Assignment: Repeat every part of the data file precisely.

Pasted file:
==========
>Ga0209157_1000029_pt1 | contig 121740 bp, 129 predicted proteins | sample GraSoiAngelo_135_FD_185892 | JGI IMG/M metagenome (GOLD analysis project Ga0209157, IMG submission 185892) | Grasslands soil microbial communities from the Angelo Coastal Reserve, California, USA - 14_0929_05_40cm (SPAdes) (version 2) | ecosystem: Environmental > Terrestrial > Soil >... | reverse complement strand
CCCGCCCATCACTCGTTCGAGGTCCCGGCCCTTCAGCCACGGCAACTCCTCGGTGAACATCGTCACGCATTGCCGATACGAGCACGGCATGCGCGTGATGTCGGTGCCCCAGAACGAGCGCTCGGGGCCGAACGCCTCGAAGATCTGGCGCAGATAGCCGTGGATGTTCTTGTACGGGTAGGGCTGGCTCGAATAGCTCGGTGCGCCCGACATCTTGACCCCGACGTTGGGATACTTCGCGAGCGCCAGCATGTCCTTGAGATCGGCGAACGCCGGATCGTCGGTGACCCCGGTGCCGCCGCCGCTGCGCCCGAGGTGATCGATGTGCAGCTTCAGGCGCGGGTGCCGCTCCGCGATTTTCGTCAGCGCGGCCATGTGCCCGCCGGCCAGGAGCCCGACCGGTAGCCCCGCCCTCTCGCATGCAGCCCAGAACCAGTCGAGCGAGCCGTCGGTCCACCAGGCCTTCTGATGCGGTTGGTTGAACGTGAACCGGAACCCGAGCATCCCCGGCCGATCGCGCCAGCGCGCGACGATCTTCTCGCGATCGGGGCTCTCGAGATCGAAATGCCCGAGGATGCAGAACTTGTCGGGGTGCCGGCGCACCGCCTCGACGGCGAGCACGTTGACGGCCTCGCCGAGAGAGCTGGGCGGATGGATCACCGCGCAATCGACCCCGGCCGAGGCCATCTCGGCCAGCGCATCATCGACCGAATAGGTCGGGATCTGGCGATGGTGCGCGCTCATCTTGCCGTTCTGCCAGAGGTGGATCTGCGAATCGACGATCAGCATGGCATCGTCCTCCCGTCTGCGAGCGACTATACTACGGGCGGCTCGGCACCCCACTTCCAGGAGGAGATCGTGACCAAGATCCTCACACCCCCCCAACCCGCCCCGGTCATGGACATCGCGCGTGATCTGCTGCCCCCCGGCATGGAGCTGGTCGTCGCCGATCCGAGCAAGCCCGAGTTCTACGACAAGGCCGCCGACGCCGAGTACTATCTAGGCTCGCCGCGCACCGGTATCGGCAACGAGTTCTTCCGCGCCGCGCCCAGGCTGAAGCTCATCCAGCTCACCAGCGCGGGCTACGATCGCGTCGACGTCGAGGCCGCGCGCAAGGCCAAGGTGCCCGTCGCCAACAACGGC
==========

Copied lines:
>Ga0209157_1000029_pt1 | contig 121740 bp, 129 predicted proteins | sample GraSoiAngelo_135_FD_185892 | JGI IMG/M metagenome (GOLD analysis project Ga0209157, IMG submission 185892) | Grasslands soil microbial communities from the Angelo Coastal Reserve, California, USA - 14_0929_05_40cm (SPAdes) (version 2) | ecosystem: Environmental > Terrestrial > Soil >... | reverse complement strand
CCCGCCCATCACTCGTTCGAGGTCCCGGCCCTTCAGCCACGGCAACTCCTCGGTGAACATCGTCACGCATTGCCGATACGAGCACGGCATGCGCGTGATGTCGGTGCCCCAGAACGAGCGCTCGGGGCCGAACGCCTCGAAGATCTGGCGCAGATAGCCGTGGATGTTCTTGTACGGGTAGGGCTGGCTCGAATAGCTCGGTGCGCCCGACATCTTGACCCCGACGTTGGGATACTTCGCGAGCGCCAGCATGTCCTTGAGATCGGCGAACGCCGGATCGTCGGTGACCCCGGTGCCGCCGCCGCTGCGCCCGAGGTGATCGATGTGCAGCTTCAGGCGCGGGTGCCGCTCCGCGATTTTCGTCAGCGCGGCCATGTGCCCGCCGGCCAGGAGCCCGACCGGTAGCCCCGCCCTCTCGCATGCAGCCCAGAACCAGTCGAGCGAGCCGTCGGTCCACCAGGCCTTCTGATGCGGTTGGTTGAACGTGAACCGGAACCCGAGCATCCCCGGCCGATCGCGCCAGCGCGCGACGATCTTCTCGCGATCGGGGCTCTCGAGATCGAAATGCCCGAGGATGCAGAACTTGTCGGGGTGCCGGCGCACCGCCTCGACGGCGAGCACGTTGACGGCCTCGCCGAGAGAGCTGGGCGGATGGATCACCGCGCAATCGACCCCGGCCGAGGCCATCTCGGCCAGCGCATCATCGACCGAATAGGTCGGGATCTGGCGATGGTGCGCGCTCATCTTGCCGTTCTGCCAGAGGTGGATCTGCGAATCGACGATCAGCATGGCATCGTCCTCCCGTCTGCGAGCGACTATACTACGGGCGGCTCGGCACCCCACTTCCAGGAGGAGATCGTGACCAAGATCCTCACACCCCCCCAACCCGCCCCGGTCATGGACATCGCGCGTGATCTGCTGCCCCCCGGCATGGAGCTGGTCGTCGCCGATCCGAGCAAGCCCGAGTTCTACGACAAGGCCGCCGACGCCGAGTACTATCTAGGCTCGCCGCGCACCGGTATCGGCAACGAGTTCTTCCGCGCCGCGCCCAGGCTGAAGCTCATCCAGCTCACCAGCGCGGGCTACGATCGCGTCGACGTCGAGGCCGCGCGCAAGGCCAAGGTGCCCGTCGCCAACAACGGC